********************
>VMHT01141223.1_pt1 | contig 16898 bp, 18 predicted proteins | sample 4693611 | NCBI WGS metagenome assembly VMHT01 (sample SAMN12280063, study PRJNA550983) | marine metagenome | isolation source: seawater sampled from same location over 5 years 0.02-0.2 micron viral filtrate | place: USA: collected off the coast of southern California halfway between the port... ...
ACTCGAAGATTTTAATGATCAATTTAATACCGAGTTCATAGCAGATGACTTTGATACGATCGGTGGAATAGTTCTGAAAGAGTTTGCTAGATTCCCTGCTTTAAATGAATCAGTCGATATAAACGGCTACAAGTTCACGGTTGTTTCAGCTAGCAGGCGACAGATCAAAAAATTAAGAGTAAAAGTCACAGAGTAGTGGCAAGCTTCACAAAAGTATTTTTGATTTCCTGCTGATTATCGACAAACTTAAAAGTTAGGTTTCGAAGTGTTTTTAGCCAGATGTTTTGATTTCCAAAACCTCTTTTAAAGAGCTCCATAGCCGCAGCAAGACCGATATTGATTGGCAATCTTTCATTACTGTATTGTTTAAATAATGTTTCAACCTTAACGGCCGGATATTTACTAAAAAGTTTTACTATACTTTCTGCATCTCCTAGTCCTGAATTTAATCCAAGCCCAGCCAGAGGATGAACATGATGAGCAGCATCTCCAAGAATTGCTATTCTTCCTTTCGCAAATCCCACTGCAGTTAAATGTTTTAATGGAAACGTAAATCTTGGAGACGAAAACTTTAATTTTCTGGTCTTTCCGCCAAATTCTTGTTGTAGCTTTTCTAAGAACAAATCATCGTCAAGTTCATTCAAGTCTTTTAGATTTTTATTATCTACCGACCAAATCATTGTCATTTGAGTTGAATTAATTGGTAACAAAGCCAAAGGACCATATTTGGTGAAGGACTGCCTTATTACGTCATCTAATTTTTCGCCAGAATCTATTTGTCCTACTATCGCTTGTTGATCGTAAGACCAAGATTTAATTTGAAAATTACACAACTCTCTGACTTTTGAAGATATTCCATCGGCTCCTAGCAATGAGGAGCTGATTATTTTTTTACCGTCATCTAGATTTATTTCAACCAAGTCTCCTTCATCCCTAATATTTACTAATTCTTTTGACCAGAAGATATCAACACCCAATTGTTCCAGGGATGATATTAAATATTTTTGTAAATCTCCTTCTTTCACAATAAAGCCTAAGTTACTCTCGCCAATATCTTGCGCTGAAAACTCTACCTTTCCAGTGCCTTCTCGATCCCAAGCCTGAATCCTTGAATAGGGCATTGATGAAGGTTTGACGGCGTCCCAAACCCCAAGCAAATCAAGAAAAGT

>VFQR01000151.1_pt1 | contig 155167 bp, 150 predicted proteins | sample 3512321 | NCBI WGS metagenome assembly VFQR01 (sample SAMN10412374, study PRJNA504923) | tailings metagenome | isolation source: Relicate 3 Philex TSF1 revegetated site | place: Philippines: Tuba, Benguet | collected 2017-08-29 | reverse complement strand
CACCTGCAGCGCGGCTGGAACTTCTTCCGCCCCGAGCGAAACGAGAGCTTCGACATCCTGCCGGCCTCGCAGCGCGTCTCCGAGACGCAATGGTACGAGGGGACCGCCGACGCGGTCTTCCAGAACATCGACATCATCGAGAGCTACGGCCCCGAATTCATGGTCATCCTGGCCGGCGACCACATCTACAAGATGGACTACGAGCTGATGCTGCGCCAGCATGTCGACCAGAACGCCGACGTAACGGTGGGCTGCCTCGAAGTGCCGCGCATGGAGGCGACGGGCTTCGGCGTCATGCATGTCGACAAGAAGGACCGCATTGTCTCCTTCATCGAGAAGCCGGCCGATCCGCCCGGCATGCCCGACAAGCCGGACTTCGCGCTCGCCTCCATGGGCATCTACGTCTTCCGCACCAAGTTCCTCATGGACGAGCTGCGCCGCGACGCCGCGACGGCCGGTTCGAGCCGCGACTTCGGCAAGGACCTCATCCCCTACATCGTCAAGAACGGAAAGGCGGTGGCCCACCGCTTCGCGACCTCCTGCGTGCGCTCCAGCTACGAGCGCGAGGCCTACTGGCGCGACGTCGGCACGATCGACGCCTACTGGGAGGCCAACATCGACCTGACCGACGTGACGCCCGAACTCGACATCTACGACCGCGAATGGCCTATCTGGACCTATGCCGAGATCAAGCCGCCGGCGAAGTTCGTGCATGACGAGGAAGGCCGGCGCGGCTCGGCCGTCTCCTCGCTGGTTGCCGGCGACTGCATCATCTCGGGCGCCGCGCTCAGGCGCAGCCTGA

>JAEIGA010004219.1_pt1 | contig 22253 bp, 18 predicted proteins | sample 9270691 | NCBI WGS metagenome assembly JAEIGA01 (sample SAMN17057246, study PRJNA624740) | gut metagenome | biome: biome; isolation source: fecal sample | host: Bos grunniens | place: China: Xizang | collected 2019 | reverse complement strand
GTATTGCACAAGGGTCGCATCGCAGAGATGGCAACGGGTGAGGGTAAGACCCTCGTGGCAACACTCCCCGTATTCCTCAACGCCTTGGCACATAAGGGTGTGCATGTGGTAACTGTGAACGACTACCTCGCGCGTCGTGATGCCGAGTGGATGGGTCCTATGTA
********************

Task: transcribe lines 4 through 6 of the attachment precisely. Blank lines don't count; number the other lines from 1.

CACCTGCAGCGCGGCTGGAACTTCTTCCGCCCCGAGCGAAACGAGAGCTTCGACATCCTGCCGGCCTCGCAGCGCGTCTCCGAGACGCAATGGTACGAGGGGACCGCCGACGCGGTCTTCCAGAACATCGACATCATCGAGAGCTACGGCCCCGAATTCATGGTCATCCTGGCCGGCGACCACATCTACAAGATGGACTACGAGCTGATGCTGCGCCAGCATGTCGACCAGAACGCCGACGTAACGGTGGGCTGCCTCGAAGTGCCGCGCATGGAGGCGACGGGCTTCGGCGTCATGCATGTCGACAAGAAGGACCGCATTGTCTCCTTCATCGAGAAGCCGGCCGATCCGCCCGGCATGCCCGACAAGCCGGACTTCGCGCTCGCCTCCATGGGCATCTACGTCTTCCGCACCAAGTTCCTCATGGACGAGCTGCGCCGCGACGCCGCGACGGCCGGTTCGAGCCGCGACTTCGGCAAGGACCTCATCCCCTACATCGTCAAGAACGGAAAGGCGGTGGCCCACCGCTTCGCGACCTCCTGCGTGCGCTCCAGCTACGAGCGCGAGGCCTACTGGCGCGACGTCGGCACGATCGACGCCTACTGGGAGGCCAACATCGACCTGACCGACGTGACGCCCGAACTCGACATCTACGACCGCGAATGGCCTATCTGGACCTATGCCGAGATCAAGCCGCCGGCGAAGTTCGTGCATGACGAGGAAGGCCGGCGCGGCTCGGCCGTCTCCTCGCTGGTTGCCGGCGACTGCATCATCTCGGGCGCCGCGCTCAGGCGCAGCCTGA

>JAEIGA010004219.1_pt1 | contig 22253 bp, 18 predicted proteins | sample 9270691 | NCBI WGS metagenome assembly JAEIGA01 (sample SAMN17057246, study PRJNA624740) | gut metagenome | biome: biome; isolation source: fecal sample | host: Bos grunniens | place: China: Xizang | collected 2019 | reverse complement strand
GTATTGCACAAGGGTCGCATCGCAGAGATGGCAACGGGTGAGGGTAAGACCCTCGTGGCAACACTCCCCGTATTCCTCAACGCCTTGGCACATAAGGGTGTGCATGTGGTAACTGTGAACGACTACCTCGCGCGTCGTGATGCCGAGTGGATGGGTCCTATGTA